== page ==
As Polybius recounts, "he [Hannibal] calculated that, if he passed the camp and made a descent into the district beyond, Flaminius partly for fear of popular reproach and partly of personal irritation would be unable to endure watching passively the devastation of the country but would spontaneously follow him Despite this, Flaminius remained passively encamped at Arretium.

Hannibal’s Early Life and Attack on Saguntum

Hannibal marched boldly around Flaminius' left flank, unable to draw him into battle by mere devastation, and effectively cut him off from Rome thus executing the first recorded turning movement in military history. He then advanced through the uplands of Etruria , provoking Flaminius into a hasty pursuit and catching him in a defile on the shore of Lake Trasimenus.

There Hannibal destroyed Flaminius' army in the waters or on the adjoining slopes, killing Flaminius as well see Battle of Lake Trasimene. This was the most costly ambush that the Romans ever sustained until the Battle of Carrhae against the Parthian Empire. Hannibal had now disposed of the only field force that could check his advance upon Rome, but he realized that, without siege engines , he could not hope to take the capital. He preferred to exploit his victory by entering into central and southern Italy and encouraging a general revolt against the sovereign power.

Departing from Roman military traditions, Fabius adopted the strategy named after him , avoiding open battle while placing several Roman armies in Hannibal's vicinity in order to watch and limit his movements. Hannibal ravaged Apulia but was unable to bring Fabius to battle, so he decided to march through Samnium to Campania , one of the richest and most fertile provinces of Italy, hoping that the devastation would draw Fabius into battle.

Fabius closely followed Hannibal's path of destruction, yet still refused to let himself be drawn out of the defensive. This strategy was unpopular with many Romans, who believed that it was a form of cowardice. Hannibal decided that it would be unwise to winter in the already devastated lowlands of Campania, but Fabius had ensured that all the passes were blocked out of Campania.

To avoid this, Hannibal deceived the Romans into thinking that the Carthaginian army was going to escape through the woods. As the Romans moved off towards the woods, Hannibal's army occupied the pass, and then made their way through the pass unopposed. Fabius was within striking distance but in this case his caution worked against him. Smelling a stratagem rightly , he stayed put. For the winter, Hannibal found comfortable quarters in the Apulian plain. What Hannibal achieved in extricating his army was, as Adrian Goldsworthy puts it, "a classic of ancient generalship, finding its way into nearly every historical narrative of the war and being used by later military manuals".

By capturing Cannae, Hannibal had placed himself between the Romans and their crucial sources of supply. In the meantime, the Romans hoped to gain success through sheer strength and weight of numbers, and they raised a new army of unprecedented size, estimated by some to be as large as , men, but more likely around 50—80, The Romans and allied legions resolved to confront Hannibal and marched southward to Apulia. They eventually found him on the left bank of the Aufidus River, and encamped six miles 9. On this occasion, the two armies were combined into one, the consuls having to alternate their command on a daily basis.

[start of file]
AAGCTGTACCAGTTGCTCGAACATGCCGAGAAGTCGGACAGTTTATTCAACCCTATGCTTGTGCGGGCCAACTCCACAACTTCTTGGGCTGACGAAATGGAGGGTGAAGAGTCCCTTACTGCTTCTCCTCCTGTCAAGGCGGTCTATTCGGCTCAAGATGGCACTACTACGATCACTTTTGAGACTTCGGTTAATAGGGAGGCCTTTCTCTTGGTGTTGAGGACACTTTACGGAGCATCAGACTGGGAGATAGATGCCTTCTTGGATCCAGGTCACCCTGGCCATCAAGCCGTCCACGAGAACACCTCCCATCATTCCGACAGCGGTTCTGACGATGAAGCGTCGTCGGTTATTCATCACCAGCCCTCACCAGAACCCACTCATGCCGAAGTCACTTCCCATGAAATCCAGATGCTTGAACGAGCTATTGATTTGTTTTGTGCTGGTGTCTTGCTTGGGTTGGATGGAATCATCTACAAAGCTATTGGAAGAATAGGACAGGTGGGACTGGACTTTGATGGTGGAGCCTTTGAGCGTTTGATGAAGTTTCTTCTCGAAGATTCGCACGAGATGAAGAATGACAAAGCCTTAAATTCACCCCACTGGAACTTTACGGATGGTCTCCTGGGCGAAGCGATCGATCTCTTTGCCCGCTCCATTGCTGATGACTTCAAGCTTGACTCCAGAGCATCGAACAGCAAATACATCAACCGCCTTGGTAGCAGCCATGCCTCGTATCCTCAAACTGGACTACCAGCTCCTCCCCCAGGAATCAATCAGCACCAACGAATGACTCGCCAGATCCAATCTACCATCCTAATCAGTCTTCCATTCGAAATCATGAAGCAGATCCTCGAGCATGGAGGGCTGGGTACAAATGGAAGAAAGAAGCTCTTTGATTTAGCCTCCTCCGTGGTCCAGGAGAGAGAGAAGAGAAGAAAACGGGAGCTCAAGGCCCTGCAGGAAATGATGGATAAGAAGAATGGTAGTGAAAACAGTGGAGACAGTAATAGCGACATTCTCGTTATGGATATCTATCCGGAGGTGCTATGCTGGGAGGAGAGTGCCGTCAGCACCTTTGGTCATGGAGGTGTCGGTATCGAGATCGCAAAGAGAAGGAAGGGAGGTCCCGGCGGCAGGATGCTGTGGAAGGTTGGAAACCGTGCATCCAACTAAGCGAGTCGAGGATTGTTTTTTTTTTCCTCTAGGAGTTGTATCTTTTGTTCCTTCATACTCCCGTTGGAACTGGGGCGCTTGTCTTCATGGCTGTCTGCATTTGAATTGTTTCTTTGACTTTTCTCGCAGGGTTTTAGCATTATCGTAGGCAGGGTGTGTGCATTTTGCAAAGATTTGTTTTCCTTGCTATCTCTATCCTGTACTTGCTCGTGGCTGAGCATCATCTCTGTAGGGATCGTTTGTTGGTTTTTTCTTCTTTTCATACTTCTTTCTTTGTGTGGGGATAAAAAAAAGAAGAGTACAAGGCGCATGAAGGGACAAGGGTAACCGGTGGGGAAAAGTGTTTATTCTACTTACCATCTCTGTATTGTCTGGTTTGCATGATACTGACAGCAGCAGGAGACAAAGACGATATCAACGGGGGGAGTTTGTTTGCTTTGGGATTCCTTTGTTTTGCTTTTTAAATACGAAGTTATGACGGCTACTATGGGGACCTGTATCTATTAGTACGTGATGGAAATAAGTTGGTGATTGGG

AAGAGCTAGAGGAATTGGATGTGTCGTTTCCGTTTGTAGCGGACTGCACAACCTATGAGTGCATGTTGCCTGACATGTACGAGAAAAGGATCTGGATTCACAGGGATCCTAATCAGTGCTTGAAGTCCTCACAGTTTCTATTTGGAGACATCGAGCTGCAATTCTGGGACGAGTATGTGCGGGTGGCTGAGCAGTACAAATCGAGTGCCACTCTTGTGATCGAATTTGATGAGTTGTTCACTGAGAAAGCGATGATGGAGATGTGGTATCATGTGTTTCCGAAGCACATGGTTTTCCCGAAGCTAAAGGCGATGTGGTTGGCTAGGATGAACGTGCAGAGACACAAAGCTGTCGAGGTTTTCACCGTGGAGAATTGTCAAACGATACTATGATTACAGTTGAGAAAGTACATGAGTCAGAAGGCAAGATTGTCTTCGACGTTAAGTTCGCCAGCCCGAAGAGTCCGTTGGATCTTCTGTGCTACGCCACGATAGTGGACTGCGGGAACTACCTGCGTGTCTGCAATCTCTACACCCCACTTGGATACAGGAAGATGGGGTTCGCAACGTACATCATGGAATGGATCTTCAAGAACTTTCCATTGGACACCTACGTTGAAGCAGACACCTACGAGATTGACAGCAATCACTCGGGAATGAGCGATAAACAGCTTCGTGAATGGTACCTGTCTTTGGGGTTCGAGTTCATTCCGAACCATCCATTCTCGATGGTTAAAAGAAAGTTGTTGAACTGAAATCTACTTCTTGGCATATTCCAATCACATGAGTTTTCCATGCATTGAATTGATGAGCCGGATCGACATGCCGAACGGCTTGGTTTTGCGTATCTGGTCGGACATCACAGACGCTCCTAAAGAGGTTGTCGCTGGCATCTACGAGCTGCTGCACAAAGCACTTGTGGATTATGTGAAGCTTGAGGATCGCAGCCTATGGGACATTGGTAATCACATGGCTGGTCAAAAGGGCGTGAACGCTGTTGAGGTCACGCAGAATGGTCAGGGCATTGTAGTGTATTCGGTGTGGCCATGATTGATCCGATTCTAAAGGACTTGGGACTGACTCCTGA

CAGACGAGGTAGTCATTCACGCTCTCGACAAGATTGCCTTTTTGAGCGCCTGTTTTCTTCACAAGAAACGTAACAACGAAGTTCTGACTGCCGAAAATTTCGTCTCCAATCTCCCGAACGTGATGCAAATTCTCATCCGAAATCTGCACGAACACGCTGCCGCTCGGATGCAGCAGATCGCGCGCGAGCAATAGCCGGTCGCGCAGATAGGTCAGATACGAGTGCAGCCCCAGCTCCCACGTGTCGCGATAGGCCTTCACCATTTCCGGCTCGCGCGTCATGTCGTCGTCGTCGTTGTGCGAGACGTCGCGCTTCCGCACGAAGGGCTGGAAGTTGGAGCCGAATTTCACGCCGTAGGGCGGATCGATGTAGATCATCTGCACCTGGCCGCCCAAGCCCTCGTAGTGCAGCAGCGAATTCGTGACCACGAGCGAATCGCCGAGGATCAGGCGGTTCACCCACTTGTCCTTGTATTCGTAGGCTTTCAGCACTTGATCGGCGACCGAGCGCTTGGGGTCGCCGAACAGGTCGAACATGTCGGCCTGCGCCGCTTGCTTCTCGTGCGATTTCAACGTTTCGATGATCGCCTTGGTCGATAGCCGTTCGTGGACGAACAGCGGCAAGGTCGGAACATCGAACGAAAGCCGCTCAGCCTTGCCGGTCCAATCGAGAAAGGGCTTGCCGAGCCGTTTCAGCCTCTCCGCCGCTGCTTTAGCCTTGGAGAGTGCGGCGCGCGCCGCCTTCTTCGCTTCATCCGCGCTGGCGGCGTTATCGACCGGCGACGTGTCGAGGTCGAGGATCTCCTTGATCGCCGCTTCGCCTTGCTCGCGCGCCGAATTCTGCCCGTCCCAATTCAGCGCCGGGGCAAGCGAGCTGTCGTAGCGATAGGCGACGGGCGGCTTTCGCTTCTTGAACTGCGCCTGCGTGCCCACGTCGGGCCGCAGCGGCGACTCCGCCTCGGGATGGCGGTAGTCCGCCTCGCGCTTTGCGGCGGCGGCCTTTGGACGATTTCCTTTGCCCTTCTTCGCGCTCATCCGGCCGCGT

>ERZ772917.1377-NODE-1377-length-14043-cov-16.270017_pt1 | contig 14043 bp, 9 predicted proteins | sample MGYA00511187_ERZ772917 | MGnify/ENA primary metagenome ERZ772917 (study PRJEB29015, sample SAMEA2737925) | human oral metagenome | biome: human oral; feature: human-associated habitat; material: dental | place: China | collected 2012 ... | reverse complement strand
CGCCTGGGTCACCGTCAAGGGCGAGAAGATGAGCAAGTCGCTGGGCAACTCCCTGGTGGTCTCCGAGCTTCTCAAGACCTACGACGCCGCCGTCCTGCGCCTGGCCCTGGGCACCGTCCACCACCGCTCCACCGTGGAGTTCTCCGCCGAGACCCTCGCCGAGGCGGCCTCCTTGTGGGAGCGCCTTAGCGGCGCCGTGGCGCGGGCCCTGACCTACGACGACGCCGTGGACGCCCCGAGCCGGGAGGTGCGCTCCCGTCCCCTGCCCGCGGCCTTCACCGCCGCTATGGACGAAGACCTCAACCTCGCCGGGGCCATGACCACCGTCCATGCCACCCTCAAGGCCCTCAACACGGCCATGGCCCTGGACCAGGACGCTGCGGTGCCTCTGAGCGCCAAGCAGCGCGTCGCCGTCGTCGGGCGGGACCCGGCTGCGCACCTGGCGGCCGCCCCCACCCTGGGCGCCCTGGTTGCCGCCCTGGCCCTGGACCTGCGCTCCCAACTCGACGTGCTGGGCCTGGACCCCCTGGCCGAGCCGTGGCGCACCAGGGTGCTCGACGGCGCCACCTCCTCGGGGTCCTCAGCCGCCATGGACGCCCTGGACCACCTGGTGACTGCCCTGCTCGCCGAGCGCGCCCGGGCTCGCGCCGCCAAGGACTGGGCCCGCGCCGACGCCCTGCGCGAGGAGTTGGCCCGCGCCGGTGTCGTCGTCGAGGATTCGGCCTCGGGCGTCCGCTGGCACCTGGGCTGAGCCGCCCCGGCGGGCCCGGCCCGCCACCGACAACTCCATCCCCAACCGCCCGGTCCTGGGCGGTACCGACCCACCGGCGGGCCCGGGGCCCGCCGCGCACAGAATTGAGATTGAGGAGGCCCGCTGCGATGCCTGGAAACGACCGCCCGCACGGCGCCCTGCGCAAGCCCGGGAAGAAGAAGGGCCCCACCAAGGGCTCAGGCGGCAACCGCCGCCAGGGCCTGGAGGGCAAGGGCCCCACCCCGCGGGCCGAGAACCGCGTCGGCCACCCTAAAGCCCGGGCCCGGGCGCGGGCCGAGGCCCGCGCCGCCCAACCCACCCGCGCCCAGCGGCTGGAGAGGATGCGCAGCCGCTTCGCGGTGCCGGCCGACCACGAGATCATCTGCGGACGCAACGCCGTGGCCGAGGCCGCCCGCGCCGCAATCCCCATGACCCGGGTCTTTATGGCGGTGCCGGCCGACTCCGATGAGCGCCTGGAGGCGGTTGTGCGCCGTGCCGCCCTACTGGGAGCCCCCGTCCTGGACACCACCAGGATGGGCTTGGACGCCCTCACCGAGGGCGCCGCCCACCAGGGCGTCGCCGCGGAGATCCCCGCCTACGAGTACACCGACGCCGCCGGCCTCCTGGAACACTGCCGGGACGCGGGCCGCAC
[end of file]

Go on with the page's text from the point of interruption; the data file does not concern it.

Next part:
Varro was in command on the first day, a man of reckless and hubristic nature according to Livy and determined to defeat Hannibal.

Top 10 facts about Hannibal Barca

This eliminated the Roman numerical advantage by shrinking the combat area. Hannibal drew up his least reliable infantry in a semicircle in the center with the wings composed of the Gallic and Numidian horse. The onslaught of Hannibal's cavalry was irresistible. Hannibal's chief cavalry commander Maharbal led the mobile Numidian cavalry on the right, and they shattered the Roman cavalry opposing them. Hannibal's Iberian and Gallic heavy cavalry, led by Hanno on the left, defeated the Roman heavy cavalry, and then both the Carthaginian heavy cavalry and the Numidians attacked the legions from behind.

As a result, the Roman army was hemmed in with no means of escape. Due to these brilliant tactics, Hannibal managed to surround and destroy all but a small remnant of his enemy, despite his own inferior numbers. Depending upon the source, it is estimated that 50,—70, Romans were killed or captured. This makes the battle one of the most catastrophic defeats in the history of Ancient Rome , and one of the bloodiest battles in all of human history in terms of the number of lives lost within a single day.

After Cannae, the Romans were very hesitant to confront Hannibal in pitched battle, preferring instead to weaken him by attrition, relying on their advantages of interior lines, supply, and manpower. As a result, Hannibal fought no more major battles in Italy for the rest of the war. Whatever the reason, the choice prompted Maharbal to say, "Hannibal, you know how to gain a victory, but not how to use one.